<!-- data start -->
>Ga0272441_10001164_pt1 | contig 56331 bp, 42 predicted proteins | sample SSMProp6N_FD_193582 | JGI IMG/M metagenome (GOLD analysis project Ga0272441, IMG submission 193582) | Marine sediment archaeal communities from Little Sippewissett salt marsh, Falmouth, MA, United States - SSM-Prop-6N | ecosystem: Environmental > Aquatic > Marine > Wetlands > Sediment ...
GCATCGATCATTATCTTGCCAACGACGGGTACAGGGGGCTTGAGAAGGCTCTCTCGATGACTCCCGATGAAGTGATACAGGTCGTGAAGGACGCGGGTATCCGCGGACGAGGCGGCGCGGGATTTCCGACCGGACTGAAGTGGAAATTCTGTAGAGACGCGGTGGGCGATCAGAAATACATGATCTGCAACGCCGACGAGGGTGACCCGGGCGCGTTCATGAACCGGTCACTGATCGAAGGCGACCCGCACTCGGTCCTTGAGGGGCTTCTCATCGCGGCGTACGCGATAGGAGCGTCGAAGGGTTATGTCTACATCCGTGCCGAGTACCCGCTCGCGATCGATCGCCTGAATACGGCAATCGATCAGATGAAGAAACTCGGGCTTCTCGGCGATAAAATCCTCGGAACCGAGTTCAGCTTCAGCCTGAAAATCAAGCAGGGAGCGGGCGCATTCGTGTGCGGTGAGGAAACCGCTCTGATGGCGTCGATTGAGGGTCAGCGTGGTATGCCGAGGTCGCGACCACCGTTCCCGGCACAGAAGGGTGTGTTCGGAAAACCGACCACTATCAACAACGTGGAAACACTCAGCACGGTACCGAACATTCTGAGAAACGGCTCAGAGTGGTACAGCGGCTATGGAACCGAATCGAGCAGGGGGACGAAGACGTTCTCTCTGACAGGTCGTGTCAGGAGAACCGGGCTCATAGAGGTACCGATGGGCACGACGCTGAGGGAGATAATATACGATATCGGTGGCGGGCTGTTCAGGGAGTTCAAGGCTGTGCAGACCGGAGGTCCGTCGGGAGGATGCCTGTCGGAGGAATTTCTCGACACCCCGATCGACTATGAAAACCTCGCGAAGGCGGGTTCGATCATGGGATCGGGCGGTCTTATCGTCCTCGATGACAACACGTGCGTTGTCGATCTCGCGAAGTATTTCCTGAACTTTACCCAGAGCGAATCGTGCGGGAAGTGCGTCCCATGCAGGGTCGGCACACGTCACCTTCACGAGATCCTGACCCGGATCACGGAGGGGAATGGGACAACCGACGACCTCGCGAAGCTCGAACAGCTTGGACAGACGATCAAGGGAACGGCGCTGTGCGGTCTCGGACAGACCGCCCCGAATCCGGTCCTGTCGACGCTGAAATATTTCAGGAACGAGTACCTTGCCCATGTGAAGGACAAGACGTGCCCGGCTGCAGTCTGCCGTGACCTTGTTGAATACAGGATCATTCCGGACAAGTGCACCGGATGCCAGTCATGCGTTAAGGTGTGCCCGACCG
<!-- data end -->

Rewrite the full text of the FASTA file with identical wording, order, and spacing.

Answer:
>Ga0272441_10001164_pt1 | contig 56331 bp, 42 predicted proteins | sample SSMProp6N_FD_193582 | JGI IMG/M metagenome (GOLD analysis project Ga0272441, IMG submission 193582) | Marine sediment archaeal communities from Little Sippewissett salt marsh, Falmouth, MA, United States - SSM-Prop-6N | ecosystem: Environmental > Aquatic > Marine > Wetlands > Sediment ...
GCATCGATCATTATCTTGCCAACGACGGGTACAGGGGGCTTGAGAAGGCTCTCTCGATGACTCCCGATGAAGTGATACAGGTCGTGAAGGACGCGGGTATCCGCGGACGAGGCGGCGCGGGATTTCCGACCGGACTGAAGTGGAAATTCTGTAGAGACGCGGTGGGCGATCAGAAATACATGATCTGCAACGCCGACGAGGGTGACCCGGGCGCGTTCATGAACCGGTCACTGATCGAAGGCGACCCGCACTCGGTCCTTGAGGGGCTTCTCATCGCGGCGTACGCGATAGGAGCGTCGAAGGGTTATGTCTACATCCGTGCCGAGTACCCGCTCGCGATCGATCGCCTGAATACGGCAATCGATCAGATGAAGAAACTCGGGCTTCTCGGCGATAAAATCCTCGGAACCGAGTTCAGCTTCAGCCTGAAAATCAAGCAGGGAGCGGGCGCATTCGTGTGCGGTGAGGAAACCGCTCTGATGGCGTCGATTGAGGGTCAGCGTGGTATGCCGAGGTCGCGACCACCGTTCCCGGCACAGAAGGGTGTGTTCGGAAAACCGACCACTATCAACAACGTGGAAACACTCAGCACGGTACCGAACATTCTGAGAAACGGCTCAGAGTGGTACAGCGGCTATGGAACCGAATCGAGCAGGGGGACGAAGACGTTCTCTCTGACAGGTCGTGTCAGGAGAACCGGGCTCATAGAGGTACCGATGGGCACGACGCTGAGGGAGATAATATACGATATCGGTGGCGGGCTGTTCAGGGAGTTCAAGGCTGTGCAGACCGGAGGTCCGTCGGGAGGATGCCTGTCGGAGGAATTTCTCGACACCCCGATCGACTATGAAAACCTCGCGAAGGCGGGTTCGATCATGGGATCGGGCGGTCTTATCGTCCTCGATGACAACACGTGCGTTGTCGATCTCGCGAAGTATTTCCTGAACTTTACCCAGAGCGAATCGTGCGGGAAGTGCGTCCCATGCAGGGTCGGCACACGTCACCTTCACGAGATCCTGACCCGGATCACGGAGGGGAATGGGACAACCGACGACCTCGCGAAGCTCGAACAGCTTGGACAGACGATCAAGGGAACGGCGCTGTGCGGTCTCGGACAGACCGCCCCGAATCCGGTCCTGTCGACGCTGAAATATTTCAGGAACGAGTACCTTGCCCATGTGAAGGACAAGACGTGCCCGGCTGCAGTCTGCCGTGACCTTGTTGAATACAGGATCATTCCGGACAAGTGCACCGGATGCCAGTCATGCGTTAAGGTGTGCCCGACCG